During a work trip way back in August, I was fortunate enough to have two free days to explore Seoul on my own. This was my first time traveling alone so I was curious about what it would be like.
Excitedly, I planned out a jam packed day where I would mostly walk around Seoul without use of public transportation. Being in Singapore, it is way too hot to walk for more than 30 minutes outside (locals say more than 10 minutes is already too much). So while in Seoul in beautiful 20 degree Celsius temperatures, i chose the walking path instead of the subway.
This is what I did on day one in Seoul on a Friday!
Gyeongbokgung Palace and Gwanghwamun (Gates)
From my hotel in City Hall i walked out to Gyeongbokgung Palace which was about 15 minute away. Along the way i noticed alot of protesting activity, which was happening on a Friday also. Most protesters were protesting about Donald Trump’s increasingly volatile comments about North Korea and war, or about corporate abuse by LG. I couldn’t read the signs but I recognised the distinctive round logo.
On a more sombre note, there was a booth commemorating the tragic loss of life of South Korean students on a school excursion by Ferry. A real sad sight to observe and read about during the walk
On lighter news, along the way there are other monuments and statues to observe that describe parts of Korean history.
I managed to catch the morning ‘Changing of the Palace Guard’ show at the palace gates known as Gwanghwamun.
Shots of the palace itself is kind of tricky because of all the tourist buses zooming past!
When in Seoul its worth visiting at least one palace. There is a ticket you can buy for 10,000 Won where you can visit all four palaces in one day to save you some money. I can see value in it for some but for me, similar to temples in Japan and Thailand, theres only so many temple or palaces I can see on one trip before they start to look the same. It’s probably my own ignorance and lack of appreciation, my fault. But here is a beautiful shot inside the Palace itself.
Bukchon Hanok Village
Next up, the historical village that has been preserved by the government as a keepsake of the pre-modernisation of Seoul.
It was just nice to walk along the streets and observe the old style buildings. Interestingly there were a lot of office workers looking for a meal at the same time.
I did stop by the Bukchon Cultural Centre for a seat and to observe some of the local artwork. The Centre has some interesting exhibits to describe the preservation efforts of the Bukchon Hanok village.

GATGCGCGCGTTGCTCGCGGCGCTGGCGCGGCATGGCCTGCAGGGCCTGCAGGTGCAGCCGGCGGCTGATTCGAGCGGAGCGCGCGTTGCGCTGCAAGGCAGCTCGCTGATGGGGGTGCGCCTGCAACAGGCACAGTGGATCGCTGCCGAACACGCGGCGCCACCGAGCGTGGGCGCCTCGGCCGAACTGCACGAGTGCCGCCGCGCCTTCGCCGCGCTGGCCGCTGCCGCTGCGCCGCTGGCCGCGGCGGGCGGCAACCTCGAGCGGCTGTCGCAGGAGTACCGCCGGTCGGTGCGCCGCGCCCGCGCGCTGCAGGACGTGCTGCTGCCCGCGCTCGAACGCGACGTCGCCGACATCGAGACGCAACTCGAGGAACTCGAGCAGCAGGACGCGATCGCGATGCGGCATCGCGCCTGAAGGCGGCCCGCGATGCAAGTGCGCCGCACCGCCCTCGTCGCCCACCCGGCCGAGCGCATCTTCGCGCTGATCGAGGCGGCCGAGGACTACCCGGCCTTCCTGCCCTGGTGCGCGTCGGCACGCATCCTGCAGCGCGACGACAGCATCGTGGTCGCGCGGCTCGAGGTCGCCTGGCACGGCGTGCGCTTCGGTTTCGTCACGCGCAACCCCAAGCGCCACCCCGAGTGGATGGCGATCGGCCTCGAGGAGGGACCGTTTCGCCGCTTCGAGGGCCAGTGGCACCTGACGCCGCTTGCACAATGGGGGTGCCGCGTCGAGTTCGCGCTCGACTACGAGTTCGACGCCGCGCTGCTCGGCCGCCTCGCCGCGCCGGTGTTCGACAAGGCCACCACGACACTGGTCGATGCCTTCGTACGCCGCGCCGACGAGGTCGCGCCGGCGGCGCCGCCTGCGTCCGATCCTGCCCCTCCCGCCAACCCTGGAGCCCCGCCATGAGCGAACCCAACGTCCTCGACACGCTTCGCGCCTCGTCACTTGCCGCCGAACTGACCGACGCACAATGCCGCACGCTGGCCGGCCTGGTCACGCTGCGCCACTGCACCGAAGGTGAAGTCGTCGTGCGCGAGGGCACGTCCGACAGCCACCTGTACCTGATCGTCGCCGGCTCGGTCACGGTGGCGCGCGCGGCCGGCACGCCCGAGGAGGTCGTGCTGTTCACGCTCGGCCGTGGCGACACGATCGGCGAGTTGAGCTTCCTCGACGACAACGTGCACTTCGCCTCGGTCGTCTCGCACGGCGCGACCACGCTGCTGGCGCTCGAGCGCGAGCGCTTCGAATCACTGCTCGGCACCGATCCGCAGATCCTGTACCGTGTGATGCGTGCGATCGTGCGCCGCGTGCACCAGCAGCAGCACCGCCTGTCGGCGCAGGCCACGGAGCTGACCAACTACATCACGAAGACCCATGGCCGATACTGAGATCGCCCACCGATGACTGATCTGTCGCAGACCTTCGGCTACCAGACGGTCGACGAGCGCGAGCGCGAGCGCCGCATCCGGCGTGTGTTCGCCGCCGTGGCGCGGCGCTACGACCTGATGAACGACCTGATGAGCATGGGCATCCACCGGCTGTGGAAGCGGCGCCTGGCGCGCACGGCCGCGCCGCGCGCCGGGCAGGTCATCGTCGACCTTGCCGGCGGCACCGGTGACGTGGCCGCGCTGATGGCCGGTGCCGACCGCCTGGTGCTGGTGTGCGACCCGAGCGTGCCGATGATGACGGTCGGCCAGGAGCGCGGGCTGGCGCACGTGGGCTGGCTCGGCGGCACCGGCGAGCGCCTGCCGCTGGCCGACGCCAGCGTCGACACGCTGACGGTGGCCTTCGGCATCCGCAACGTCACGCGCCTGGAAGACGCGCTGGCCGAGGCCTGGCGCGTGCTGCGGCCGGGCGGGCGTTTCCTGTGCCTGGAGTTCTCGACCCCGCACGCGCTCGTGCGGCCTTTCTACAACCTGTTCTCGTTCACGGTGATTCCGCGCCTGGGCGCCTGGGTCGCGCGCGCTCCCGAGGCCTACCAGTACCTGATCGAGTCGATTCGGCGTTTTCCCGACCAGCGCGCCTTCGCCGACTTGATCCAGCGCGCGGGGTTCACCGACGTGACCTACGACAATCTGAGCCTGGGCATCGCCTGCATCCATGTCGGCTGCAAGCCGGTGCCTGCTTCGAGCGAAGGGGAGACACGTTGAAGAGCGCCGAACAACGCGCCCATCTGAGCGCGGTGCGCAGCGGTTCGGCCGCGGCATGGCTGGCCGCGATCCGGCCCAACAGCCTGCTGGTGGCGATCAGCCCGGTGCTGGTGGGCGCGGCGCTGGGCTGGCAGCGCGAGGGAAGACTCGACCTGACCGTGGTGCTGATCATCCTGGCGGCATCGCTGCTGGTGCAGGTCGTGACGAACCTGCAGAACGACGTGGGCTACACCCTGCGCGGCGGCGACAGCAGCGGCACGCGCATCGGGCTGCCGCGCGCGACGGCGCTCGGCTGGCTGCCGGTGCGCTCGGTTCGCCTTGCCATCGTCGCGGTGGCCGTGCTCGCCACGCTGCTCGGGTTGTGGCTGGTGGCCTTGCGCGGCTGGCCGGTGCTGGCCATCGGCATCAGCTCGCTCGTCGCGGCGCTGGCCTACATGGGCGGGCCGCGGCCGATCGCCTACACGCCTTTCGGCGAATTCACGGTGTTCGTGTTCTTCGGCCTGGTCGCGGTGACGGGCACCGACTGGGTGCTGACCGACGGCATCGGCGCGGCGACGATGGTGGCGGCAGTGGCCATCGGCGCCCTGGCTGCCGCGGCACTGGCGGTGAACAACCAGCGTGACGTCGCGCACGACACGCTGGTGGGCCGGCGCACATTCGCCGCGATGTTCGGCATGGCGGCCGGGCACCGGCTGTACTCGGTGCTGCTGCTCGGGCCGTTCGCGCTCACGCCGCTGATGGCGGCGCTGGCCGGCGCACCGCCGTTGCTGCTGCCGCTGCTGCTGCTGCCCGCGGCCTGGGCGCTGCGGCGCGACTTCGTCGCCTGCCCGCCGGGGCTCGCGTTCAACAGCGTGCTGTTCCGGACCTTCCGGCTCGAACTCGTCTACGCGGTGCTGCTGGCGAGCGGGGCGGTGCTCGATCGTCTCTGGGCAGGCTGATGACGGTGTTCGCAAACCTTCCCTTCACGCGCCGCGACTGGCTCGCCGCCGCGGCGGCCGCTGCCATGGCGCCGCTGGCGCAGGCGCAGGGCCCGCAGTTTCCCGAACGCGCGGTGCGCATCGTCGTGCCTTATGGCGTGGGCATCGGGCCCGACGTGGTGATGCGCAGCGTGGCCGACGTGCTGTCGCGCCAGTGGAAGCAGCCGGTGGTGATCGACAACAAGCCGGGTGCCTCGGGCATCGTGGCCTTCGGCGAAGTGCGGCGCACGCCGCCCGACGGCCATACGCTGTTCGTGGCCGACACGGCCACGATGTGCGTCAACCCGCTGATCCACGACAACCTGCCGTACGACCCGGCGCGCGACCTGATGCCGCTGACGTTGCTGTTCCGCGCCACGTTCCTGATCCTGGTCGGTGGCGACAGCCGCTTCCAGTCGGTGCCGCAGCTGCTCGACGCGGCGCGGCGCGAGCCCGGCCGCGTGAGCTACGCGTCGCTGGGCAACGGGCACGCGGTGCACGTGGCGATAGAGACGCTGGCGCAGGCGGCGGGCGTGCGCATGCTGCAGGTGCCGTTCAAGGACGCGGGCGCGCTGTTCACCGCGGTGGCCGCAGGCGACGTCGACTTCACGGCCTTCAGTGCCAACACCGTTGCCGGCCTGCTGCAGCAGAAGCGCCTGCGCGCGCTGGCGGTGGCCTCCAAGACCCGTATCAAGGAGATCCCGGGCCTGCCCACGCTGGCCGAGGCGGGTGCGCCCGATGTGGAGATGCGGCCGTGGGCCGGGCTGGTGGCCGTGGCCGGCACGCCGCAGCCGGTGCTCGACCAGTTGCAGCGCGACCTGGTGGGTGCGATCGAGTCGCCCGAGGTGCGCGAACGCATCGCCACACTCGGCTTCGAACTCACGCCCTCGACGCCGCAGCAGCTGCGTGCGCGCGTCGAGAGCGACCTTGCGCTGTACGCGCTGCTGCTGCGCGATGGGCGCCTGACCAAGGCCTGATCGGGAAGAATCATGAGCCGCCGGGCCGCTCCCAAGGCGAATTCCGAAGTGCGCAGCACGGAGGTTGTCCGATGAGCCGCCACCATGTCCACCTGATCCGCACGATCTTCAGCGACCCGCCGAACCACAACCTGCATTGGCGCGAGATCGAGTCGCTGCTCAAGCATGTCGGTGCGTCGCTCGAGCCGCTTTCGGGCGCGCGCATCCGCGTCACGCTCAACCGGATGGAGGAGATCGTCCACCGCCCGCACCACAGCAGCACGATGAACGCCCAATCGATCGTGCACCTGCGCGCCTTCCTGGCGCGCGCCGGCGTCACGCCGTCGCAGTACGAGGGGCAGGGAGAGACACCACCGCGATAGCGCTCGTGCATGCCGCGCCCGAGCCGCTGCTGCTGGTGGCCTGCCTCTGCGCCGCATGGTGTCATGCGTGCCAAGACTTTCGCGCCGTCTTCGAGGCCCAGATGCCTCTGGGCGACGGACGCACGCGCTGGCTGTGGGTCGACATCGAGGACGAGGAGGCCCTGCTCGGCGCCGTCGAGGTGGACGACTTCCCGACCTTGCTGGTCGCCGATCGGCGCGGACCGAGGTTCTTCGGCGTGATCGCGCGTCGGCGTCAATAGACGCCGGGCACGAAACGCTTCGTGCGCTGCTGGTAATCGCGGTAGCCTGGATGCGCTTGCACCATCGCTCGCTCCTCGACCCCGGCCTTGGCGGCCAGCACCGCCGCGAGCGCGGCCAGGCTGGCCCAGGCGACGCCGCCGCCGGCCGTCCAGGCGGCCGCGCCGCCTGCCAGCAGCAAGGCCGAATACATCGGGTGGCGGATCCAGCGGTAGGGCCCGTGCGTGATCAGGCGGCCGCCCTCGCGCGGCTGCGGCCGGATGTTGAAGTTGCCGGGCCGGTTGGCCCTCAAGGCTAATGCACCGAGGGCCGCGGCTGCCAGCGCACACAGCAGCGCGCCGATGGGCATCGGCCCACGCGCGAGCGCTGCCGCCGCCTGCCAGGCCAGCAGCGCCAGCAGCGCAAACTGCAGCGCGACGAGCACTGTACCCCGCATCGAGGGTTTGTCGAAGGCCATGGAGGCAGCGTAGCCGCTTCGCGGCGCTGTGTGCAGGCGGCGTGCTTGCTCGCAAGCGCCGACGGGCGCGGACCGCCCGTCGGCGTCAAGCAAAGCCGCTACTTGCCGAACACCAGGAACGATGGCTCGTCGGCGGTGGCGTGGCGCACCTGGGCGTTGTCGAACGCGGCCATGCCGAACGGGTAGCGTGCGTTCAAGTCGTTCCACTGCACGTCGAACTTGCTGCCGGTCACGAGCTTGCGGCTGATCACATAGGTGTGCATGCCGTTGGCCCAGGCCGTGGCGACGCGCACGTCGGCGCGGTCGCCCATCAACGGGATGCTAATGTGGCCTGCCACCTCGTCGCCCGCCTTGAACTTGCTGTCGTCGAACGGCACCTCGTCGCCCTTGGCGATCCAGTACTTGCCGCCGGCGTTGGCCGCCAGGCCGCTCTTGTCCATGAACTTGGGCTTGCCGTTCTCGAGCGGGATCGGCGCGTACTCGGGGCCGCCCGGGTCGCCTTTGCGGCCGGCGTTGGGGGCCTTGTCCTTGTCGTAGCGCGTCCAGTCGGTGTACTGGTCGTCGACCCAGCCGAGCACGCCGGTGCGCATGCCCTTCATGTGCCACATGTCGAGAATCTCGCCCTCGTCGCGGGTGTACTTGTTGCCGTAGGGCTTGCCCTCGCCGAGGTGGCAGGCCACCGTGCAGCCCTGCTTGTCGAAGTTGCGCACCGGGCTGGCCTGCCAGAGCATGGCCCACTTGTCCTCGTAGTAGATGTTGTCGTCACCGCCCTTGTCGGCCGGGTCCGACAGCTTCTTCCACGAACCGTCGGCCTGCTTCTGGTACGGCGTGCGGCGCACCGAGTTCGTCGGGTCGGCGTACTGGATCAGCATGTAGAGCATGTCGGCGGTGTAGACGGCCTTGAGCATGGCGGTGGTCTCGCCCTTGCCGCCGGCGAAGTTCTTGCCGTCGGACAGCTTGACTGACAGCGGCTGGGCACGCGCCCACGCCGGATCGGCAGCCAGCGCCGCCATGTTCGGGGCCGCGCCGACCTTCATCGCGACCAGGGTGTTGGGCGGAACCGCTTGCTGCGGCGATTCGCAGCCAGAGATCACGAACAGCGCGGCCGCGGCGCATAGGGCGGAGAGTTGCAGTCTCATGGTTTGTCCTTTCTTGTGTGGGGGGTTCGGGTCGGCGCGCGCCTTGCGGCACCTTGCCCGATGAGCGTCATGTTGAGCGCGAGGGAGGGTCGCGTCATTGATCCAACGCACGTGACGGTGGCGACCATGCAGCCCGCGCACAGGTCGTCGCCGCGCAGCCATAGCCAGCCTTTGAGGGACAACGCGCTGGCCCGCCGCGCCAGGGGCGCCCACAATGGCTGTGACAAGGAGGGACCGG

This was followed by a quick meal of Korean Blood Sausage, and Toppoki with hot soup.
From Bukchon Hanok, it was only a short walk to Changdeokgung Palace. By this point I was getting tired but I had to push on!
Some interesting snaps below. I like the look of Japanese vending machines over western ones. something about displaying all of the drinks at the front looks appealing to me.
The famous stream that cuts through the city in half horizontally. Its a nice way to spend the morning or afternoon with a coffee. I walked from Changdeokgung Palace south towards the stream, which was a little far to be honest. Once i started at the stream I headed west until i found Insadong, a tourist market place.
By this point I was pretty exhausted but determined to keep going. This street is lined with beauty stores and tourist shops selling your usual Korea souveneers like shot glasses, magnets and all that. On road itself there are food stalls and toy shops.
I didn’t take alot of photos here, but here was a stall that sold Hotteok, a deep fried red bean pastry. Food photos are posted in this blog post
Again I didn’t end up taking a lot of photos of this market except for this thing called Hoodie Ryan. Its a beauty product and I think its the most random looking mascot.
Anyway, come to Myeongdong for the fashion stores, beauty products, and street food! Link earlier has my posts on what I ate in Myeongdong.
Seoul City Walking Tours (FREE!)
One thing i always do when im researching for activities in any city i visit, is to check for free walking tours. I’ve done free walking tours in Tokyo and Ho Chi Minh and have thoroughly enjoyed them. You get to meet some new people, get a guided tour with an experienced guide, and best of all, its free. Its also a good way to tick alot of boxes of the list for tourist things in a short amount of time, so that you can spend more time doing the things you want. I attended one of these at night, but I’ll cover in another post!